On a dark night of pelting rain, five men stage a well-planned train robbery and get away with a 10,000,000 dollar, nine-ton gold shipment. Dividing the massive haul into three concealed ... See full summary »
In this third Gill-Man feature, the Creature is captured and turned into an air-breather by a rich mad scientist. This makes the Creature very unhappy, and he escapes, killing people and ... See full summary »
In the Arizona desert, Professor Gerald Deemer is experimenting with growth hormones in the hopes of finding a way to increase the world's food supply. His partner in the project was recently found dead in the desert, suffering from a disease that normally takes years to advance but in his case seems to have afflicted him in only a few days. The local doctor, Matt Hastings, is puzzled by the strange case and with Deemer's recently arrived - and very pretty - assistant Stephanie Clayton tries to figure out what is going on. When cattle remains are found in the countryside, the evidence points to a giant tarantula as the culprit. Written by
Look for a young Clint Eastwood as the (uncredited) leader of the jet squadron that attacks the tarantula in the film's climax. See more »
The shadow from the off-screen hand holding the first rock in the "rockslide" can be seen before and after the rock is released. See more »
Dr. Matt Hastings:
But what if circumstances magnified one of them in size and strength, took it out of its primitive world, and turned it loose in ours?
Then expect something that's fiercer, more cruel and deadly than anything that ever walked on earth!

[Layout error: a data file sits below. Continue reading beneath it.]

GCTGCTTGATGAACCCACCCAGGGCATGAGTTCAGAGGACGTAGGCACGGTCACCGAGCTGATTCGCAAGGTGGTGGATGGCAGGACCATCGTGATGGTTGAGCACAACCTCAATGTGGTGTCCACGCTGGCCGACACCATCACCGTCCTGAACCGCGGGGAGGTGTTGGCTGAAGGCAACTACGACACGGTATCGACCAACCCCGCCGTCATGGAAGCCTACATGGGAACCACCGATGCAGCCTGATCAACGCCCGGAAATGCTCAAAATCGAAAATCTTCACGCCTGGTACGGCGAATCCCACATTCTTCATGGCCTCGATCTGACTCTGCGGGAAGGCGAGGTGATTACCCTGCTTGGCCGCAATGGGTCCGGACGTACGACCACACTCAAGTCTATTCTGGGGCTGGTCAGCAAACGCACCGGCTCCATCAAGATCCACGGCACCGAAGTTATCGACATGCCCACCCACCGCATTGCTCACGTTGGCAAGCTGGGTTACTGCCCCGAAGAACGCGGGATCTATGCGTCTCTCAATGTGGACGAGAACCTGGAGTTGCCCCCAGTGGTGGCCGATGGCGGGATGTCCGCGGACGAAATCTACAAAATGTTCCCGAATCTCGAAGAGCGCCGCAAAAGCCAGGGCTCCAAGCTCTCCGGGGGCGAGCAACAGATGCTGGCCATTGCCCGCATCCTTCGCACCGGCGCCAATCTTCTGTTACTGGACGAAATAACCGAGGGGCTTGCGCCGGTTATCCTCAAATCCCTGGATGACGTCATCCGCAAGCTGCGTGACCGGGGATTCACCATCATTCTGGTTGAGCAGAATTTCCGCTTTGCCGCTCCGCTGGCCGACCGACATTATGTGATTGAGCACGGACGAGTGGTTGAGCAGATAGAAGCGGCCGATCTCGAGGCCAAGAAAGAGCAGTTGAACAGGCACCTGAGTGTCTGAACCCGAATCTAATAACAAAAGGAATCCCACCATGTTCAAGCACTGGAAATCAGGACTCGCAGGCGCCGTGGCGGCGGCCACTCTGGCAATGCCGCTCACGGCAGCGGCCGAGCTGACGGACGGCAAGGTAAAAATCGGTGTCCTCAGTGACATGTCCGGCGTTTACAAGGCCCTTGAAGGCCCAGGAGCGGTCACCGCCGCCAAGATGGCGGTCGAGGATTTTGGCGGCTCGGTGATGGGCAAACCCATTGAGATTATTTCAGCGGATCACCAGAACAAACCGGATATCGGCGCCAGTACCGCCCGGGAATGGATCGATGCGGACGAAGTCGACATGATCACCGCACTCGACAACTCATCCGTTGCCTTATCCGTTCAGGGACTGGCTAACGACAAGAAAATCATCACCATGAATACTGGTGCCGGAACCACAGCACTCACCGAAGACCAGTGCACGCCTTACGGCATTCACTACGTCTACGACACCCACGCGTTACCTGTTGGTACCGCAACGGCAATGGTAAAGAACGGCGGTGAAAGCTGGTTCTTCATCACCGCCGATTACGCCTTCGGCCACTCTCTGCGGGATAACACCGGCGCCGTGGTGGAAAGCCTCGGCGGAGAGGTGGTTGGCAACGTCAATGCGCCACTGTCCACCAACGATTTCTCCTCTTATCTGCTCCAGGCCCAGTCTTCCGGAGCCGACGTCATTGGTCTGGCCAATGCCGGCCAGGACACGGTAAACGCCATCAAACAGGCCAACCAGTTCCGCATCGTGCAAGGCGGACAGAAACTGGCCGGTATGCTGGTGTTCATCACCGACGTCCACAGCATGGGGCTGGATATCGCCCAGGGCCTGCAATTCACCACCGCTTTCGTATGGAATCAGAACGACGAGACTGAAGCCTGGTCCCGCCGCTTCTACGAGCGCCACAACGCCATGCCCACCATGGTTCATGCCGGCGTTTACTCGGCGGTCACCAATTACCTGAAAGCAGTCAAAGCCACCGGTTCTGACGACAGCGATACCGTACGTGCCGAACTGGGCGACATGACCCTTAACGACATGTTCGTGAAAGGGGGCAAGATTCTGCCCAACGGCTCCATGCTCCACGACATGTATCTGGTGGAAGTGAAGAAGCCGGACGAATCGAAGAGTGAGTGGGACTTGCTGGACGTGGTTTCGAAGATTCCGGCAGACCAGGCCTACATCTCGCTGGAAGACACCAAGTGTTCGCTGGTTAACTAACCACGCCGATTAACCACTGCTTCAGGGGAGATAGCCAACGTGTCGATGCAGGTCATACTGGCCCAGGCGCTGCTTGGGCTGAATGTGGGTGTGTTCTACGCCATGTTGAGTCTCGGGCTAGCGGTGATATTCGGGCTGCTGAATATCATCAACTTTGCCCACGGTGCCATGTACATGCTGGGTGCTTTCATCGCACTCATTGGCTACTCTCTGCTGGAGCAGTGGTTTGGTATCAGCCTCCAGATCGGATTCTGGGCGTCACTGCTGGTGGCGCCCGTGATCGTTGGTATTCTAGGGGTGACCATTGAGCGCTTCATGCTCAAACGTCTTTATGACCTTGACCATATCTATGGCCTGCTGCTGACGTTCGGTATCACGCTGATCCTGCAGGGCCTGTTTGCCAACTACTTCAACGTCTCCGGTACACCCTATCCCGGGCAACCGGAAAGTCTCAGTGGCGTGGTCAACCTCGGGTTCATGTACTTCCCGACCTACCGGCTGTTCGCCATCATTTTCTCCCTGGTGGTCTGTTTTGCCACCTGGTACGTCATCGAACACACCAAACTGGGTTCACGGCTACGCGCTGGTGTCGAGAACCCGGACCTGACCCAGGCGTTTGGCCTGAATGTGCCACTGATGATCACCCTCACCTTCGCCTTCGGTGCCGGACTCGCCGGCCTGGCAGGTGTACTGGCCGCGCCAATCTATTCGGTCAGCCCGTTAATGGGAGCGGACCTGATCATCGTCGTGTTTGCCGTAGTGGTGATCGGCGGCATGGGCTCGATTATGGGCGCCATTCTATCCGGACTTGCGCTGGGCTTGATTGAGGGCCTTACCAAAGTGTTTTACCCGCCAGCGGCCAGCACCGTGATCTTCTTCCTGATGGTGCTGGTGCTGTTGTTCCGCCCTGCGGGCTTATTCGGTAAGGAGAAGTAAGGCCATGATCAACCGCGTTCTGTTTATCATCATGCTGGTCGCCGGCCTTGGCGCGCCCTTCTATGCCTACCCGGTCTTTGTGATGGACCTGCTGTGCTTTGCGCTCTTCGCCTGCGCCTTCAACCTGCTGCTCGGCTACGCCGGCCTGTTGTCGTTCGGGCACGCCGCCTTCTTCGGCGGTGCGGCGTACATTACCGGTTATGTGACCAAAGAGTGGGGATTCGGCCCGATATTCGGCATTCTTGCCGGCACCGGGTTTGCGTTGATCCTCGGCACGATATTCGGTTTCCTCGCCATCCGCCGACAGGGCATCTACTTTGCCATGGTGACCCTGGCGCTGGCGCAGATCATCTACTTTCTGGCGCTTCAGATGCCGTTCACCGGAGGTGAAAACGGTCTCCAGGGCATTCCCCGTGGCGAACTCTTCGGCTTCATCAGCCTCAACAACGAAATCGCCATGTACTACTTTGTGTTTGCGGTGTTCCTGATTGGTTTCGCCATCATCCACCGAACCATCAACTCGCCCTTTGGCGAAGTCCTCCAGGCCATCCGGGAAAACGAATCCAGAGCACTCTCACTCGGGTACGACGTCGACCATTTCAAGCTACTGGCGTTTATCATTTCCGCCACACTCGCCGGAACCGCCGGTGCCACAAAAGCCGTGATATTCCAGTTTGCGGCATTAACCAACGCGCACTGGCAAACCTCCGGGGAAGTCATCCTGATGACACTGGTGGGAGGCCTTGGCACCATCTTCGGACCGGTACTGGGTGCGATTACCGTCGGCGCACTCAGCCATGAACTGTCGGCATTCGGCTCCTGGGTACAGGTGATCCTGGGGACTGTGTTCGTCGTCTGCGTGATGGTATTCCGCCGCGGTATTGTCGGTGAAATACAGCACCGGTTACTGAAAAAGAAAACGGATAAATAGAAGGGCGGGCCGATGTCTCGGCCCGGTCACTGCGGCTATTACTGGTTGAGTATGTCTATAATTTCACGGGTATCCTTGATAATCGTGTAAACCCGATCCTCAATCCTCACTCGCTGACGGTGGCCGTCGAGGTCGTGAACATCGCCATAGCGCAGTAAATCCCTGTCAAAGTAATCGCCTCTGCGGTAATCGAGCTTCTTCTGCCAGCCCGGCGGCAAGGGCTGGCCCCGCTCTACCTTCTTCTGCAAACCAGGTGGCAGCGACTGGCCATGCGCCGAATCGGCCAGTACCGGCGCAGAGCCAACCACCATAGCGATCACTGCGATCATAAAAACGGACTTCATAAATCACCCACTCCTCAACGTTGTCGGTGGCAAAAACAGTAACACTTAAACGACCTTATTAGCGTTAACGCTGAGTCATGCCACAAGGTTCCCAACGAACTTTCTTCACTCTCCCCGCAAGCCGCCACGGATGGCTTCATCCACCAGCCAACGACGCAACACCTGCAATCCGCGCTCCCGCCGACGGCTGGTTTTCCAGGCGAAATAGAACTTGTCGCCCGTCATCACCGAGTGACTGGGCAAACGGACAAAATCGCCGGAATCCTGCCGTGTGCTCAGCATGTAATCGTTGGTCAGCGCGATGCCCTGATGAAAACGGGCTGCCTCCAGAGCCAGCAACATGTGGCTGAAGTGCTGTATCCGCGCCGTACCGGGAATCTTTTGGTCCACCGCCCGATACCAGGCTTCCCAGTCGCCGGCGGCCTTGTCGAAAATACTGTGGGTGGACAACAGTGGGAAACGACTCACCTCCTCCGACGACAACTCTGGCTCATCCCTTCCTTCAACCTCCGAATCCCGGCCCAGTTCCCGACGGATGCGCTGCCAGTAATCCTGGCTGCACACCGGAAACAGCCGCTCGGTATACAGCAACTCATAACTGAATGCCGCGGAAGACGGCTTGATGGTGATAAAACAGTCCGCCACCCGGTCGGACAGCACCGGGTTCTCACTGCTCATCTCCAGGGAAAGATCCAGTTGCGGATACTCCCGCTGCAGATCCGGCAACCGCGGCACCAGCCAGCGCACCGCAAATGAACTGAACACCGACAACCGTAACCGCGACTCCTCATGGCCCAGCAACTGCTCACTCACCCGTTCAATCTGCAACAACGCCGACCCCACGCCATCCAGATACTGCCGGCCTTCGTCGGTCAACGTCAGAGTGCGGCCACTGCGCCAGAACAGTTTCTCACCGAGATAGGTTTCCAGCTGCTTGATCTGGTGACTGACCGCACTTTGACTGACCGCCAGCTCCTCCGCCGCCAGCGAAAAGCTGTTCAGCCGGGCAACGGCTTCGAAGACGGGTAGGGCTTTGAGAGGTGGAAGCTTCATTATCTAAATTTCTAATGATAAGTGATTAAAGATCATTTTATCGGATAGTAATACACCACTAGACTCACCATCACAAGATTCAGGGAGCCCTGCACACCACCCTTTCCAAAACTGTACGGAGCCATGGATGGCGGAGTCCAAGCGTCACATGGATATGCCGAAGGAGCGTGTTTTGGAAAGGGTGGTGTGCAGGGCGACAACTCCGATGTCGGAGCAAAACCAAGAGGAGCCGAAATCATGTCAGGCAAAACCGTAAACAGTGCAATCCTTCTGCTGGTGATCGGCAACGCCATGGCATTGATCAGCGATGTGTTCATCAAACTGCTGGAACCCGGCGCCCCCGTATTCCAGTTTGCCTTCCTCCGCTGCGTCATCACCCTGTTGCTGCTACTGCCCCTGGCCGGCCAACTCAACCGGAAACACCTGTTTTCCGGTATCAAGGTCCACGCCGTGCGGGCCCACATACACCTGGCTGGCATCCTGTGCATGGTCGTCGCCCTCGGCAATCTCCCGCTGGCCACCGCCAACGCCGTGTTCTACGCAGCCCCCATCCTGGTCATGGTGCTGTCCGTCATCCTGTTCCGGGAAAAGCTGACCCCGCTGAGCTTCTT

See more »
This is a top-of-the-line Sci-Fi thriller from the studio that did 'em best in the 1950s - Universal-International. Produced by William Alland (who also produced "Creature From the Black Lagoon" and "It Came From Outer Space", and directed by Jack Arnold (who directed those films) it has an intelligent script and good acting all the way around. Arnold does a great job of building suspense as he cleverly keeps the titular monster mostly off-screen for the first 2/3 of the film until it's simply too big to hide. And then --- watch out, folks! As in many another sci-fi story, the road to hell is paved with good intentions, and if there's a villain of the piece, it's the Nuclear Age - the spider of the title is merely doing it's natural thing: searching for food. Except that, thanks to Leo G. Carroll's well-meaning experiments (to increase the world's supply of food), this is one BIG spider with an equally BIG appetite! Universal's special effects department just about out-did themselves here - the matte work is almost flawless (check out Leo G. Carroll's house after the spider's visit), and the make-up department did excellent work as well. This is one of the best of it's kind, and great fun on a rainy Saturday afternoon.
19 of 19 people found this review helpful.
Was this review helpful to you?